I started a new women’s small group. Until this year, there had been no women’s groups that met in the early morning, but men had been following this model for years. And I just felt like, “What’s up with that?” I joke that I started my group out of selfish motives, but it’s true: I wanted a Bible study that I could attend before work, and since it didn’t exist, I had to form it and lead it. (Ideally, someone else would lead this mythical group, and I would just attend, but that wasn’t happening.) I proposed it to the women’s ministry leaders as a pilot for the fall, so they let me run with it. I called it an Early Bird Bible Study, and we would meet at the local coffee shop. In my imagination the group would be diverse in age, occupation, and life stage; committed to an early morning time slot; mature in faith; and capped at 10 people. But honestly, I would take whoever was interested and see what the heck happened. I was incredibly encouraged when my group reached capacity in just 2 weeks. (!!!) Our first meeting was last Tuesday, and I was even more affirmed by how well it went. I am so hopeful for this group! I have many more thoughts on this development, but I’ll leave it at that for now.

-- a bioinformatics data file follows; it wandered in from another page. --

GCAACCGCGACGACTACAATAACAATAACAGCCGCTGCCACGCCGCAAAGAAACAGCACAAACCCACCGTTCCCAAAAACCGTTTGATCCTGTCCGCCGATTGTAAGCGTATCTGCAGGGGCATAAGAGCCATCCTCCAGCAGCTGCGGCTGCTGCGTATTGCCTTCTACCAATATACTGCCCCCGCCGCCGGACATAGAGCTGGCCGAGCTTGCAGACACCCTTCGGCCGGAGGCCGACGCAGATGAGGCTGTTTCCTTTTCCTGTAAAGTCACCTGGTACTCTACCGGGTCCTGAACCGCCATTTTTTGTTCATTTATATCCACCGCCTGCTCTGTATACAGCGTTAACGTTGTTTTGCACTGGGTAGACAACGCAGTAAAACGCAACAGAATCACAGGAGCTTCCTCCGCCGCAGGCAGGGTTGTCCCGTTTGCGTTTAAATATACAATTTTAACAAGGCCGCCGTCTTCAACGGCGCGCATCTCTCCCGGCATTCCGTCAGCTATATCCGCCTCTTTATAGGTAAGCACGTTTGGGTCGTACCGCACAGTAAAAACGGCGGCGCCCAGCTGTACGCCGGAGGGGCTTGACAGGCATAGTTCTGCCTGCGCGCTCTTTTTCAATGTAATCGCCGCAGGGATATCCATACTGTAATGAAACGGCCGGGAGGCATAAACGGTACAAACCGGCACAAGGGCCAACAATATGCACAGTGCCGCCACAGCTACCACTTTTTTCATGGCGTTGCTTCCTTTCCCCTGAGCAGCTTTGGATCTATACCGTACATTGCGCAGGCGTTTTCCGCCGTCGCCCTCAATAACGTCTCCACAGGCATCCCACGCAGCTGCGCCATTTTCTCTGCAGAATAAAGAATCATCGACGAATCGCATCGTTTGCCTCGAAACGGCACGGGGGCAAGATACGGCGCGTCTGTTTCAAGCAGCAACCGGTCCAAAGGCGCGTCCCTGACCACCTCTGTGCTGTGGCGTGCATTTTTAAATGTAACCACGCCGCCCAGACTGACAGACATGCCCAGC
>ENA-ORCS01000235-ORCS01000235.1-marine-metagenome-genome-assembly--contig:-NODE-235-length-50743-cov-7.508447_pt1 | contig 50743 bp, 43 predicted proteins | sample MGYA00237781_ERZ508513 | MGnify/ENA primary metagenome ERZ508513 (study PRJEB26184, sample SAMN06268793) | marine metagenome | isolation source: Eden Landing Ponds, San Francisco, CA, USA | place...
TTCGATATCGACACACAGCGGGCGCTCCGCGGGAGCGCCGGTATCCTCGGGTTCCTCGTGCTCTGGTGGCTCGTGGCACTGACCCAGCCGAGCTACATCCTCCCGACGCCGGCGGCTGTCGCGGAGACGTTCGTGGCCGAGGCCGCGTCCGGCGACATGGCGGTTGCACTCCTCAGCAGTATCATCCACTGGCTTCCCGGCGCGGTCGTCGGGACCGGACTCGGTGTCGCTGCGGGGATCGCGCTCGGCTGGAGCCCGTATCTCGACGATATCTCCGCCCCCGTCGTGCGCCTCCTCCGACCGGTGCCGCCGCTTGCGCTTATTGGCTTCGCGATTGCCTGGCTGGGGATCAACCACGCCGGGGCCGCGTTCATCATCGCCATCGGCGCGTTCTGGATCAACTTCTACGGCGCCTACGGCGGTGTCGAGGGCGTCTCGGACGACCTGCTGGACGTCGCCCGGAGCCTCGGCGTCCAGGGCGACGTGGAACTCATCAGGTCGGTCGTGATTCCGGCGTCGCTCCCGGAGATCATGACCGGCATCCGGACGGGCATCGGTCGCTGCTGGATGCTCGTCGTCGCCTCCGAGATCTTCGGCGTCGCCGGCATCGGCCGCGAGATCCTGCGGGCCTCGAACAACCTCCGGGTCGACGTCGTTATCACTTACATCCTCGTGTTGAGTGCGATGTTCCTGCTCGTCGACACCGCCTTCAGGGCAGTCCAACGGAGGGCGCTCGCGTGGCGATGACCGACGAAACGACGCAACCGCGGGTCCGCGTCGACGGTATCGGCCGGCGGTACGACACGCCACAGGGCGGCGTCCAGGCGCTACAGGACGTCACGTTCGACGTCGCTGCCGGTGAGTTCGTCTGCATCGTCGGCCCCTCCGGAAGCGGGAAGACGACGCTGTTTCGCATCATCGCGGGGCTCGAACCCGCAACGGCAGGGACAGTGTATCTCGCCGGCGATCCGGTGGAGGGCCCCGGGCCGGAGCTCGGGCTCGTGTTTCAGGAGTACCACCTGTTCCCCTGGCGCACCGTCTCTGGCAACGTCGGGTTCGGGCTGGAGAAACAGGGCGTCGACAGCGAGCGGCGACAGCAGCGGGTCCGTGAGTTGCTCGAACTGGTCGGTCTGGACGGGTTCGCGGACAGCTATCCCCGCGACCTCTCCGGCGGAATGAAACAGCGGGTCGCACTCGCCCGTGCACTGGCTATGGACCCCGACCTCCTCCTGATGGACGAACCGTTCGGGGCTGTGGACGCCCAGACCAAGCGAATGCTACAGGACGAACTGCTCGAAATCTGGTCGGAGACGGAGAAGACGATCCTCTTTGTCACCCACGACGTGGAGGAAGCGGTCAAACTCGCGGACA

- – – – -
P.S. As for the friend whom I started meeting with: we are still having breakfast every other week. She is joining the new group that our friends are starting this fall. Right now, she and I are halfway through reading a book together, and we discuss it over breakfast. I think we’ll continue to do that until December, and then we’ll re-evaluate.
… the days go by very fast because I have so much to do, but I also have so many meetings to attend that the time remaining to do all the things is scarce.
… I got to sit in on a senior-level review of the financials, and I couldn’t remember the last time I felt so dumb.
… I’m trying to get rid of all of the abbreviations I accumulated from the pharmaceutical world and replace them with financial ones. I keep writing things down, looking them up, and adding them to my glossary.
… I’m not on a traditional team, so I don’t have any natural lunch buddies.
… I decided use my newness as a reason to schedule lunches with people and get acquainted with the company. So far, that strategy is working out swimmingly, and everyone has been friendly and receptive to my invitations.
… it’s strange being one of the newest people but not the youngest.